Pi 4

Getting Started with the Raspberry Pi

Used equipment

  • Any raspberry pi (preferably a RPi 4, but an Pi 3 will do just fine)
  • Raspberry pi power supply
  • Micro SD card
  • External Monitor + HDMI cable (or a VNC connection)
  • Keyboard and Mouse when using External Monitor

What is the Raspberry Pi?

The Raspberry Pi is a series of small single-board computers (SBC’s) developed in the UK by the Raspberry Pi Foundation. The initial 2 designs (the A and B version) were developed to promote teaching of basic computer science in schools and developing countries.
But of course it didn’t end there, after all the original models became far more popular than anticipated.

They were selling great outside its target market for uses such as Robotics, R&D projects and of course the IOT.

Note: credits for most of the images go to the raspberry pi foundation

Raspberry Pi connections

Meet the Raspberry Pi

Lets take a first look at the Mini Computer.
Can you identify every ‘component’?

Raspberry Pi Ports identification
  • USB ports — these can be used for most usb devices. Most of them won’t require any extra drivers.
  • SD card slot — the one and only place where you put your SD card with the OS system.
  • Ethernet port — A network connection is in most cases a nice plus or even a must. Raspberry Pi can also connect to a network via wireless LAN.
  • Audio jack — you can connect headphones or speakers here.
  • HDMI port — this is where you connect the monitor (or projector) that you are using to display the output from the Raspberry Pi. If your monitor has speakers, you can also use them to hear sound. For small screens, like the official rpi touchscreen, you can use the ZIF socket.
  • Micro USB power connector — this is where you connect a power supply. You should always do this last, after you have connected all your other components.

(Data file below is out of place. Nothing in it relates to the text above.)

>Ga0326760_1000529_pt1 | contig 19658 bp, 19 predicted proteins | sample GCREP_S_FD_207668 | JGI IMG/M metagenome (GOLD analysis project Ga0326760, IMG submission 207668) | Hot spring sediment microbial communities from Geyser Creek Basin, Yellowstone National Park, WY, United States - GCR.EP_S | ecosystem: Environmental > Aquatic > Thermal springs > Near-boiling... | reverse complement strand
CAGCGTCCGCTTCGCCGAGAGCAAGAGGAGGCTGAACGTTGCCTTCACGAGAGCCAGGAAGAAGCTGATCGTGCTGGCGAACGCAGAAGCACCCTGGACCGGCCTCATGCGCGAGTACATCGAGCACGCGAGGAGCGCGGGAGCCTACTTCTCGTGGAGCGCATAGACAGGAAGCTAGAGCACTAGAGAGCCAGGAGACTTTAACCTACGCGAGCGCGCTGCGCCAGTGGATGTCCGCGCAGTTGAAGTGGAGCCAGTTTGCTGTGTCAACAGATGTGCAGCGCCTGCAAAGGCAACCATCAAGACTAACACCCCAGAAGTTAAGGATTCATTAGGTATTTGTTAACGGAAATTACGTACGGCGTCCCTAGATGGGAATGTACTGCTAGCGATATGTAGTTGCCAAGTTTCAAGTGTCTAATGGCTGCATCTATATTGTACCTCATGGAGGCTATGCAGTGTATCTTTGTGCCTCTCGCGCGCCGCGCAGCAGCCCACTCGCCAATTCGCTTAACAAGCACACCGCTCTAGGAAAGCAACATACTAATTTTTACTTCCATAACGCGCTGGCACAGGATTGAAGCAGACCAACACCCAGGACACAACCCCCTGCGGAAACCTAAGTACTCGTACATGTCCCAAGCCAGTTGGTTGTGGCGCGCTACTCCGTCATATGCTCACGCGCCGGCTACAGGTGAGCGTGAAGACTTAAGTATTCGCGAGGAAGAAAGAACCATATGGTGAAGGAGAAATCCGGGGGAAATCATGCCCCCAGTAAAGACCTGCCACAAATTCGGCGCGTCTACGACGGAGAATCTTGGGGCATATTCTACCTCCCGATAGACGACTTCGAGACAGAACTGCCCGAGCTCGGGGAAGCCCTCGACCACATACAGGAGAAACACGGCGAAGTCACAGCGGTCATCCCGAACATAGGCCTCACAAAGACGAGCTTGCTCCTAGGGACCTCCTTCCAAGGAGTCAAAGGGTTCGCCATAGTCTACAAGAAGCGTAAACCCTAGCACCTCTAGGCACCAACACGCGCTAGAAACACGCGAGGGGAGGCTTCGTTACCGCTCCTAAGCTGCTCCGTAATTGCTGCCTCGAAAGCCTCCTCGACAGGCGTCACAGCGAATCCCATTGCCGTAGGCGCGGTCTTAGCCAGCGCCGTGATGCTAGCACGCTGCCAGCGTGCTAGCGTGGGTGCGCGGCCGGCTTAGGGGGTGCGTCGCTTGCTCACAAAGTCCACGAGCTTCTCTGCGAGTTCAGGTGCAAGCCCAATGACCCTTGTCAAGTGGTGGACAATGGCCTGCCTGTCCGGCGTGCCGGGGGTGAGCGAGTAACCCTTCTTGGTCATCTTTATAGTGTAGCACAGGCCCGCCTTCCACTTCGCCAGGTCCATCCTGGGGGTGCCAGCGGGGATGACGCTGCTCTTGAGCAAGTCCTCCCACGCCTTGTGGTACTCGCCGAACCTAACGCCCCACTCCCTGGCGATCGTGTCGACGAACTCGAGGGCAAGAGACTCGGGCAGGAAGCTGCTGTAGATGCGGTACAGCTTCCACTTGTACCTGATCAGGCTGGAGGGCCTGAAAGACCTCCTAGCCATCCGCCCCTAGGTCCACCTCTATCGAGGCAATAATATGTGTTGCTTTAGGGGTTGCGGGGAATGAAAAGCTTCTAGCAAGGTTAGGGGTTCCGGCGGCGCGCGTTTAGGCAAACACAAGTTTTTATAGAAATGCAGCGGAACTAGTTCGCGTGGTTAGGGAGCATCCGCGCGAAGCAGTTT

• GPIO ports — these allow you to connect electronic components such as LEDs and buttons to the Raspberry Pi.

Let’s get started

Lets get your pi running.

Raspberry Pi SD card

The Pi as a micro sd card slot on the underside. This is where you need to put the burned SD card in. You can find our tutorial on how to burn your sd card here.
If you want to use a mouse, keyboard and screen, now is the time to connect them. Use a HDMI cable (or a hdmi converter) to connect your screen.

In most cases you’ll want to connect the Pi to the internet.
The best way to do this is using Ethernet, use an Ethernet cable to connect the Ethernet port on the Raspberry Pi to an Ethernet socket on your switch or router.

You don’t need to do this if you want to use wireless connectivity, or if you don’t want to connect to the internet.

Raspberry Pi Network

Now that all peripherals are connected, all that’s left to do is connect the power to the Pi. For the Pi 4 a 3A or more power supply is recommended, for the other Pi’s a 2A or 2,5A power supply is recommended.

Raspberry Pi Power

If you connected a monitor, and when everything went the right way, you should see the desktop of console screen (depending on the version of Raspbian you installed).

Pi Desktop

The finishing Touch

When you start your Raspberry Pi for the first time, the Welcome to Raspberry Pi application will pop up and guide you through the initial setup.

  • Click Next to start the setup.
  • Set your Country, Language, and Time-zone, then click Next again.
  • Enter a new password for your Raspberry Pi and click Next.
  • Connect to your Wi-Fi network by selecting its name, entering the password, and clicking Next. (OPTIONAL)
    Note: if your Raspberry Pi model doesn’t have wireless connectivity, you won’t see this screen.
  • Click Next, let the wizard check for updates to Raspbian and install them (this might take a little while).
  • Click Done or Reboot to finish the setup.
    Note: you will only need to reboot if that’s necessary to complete an update.

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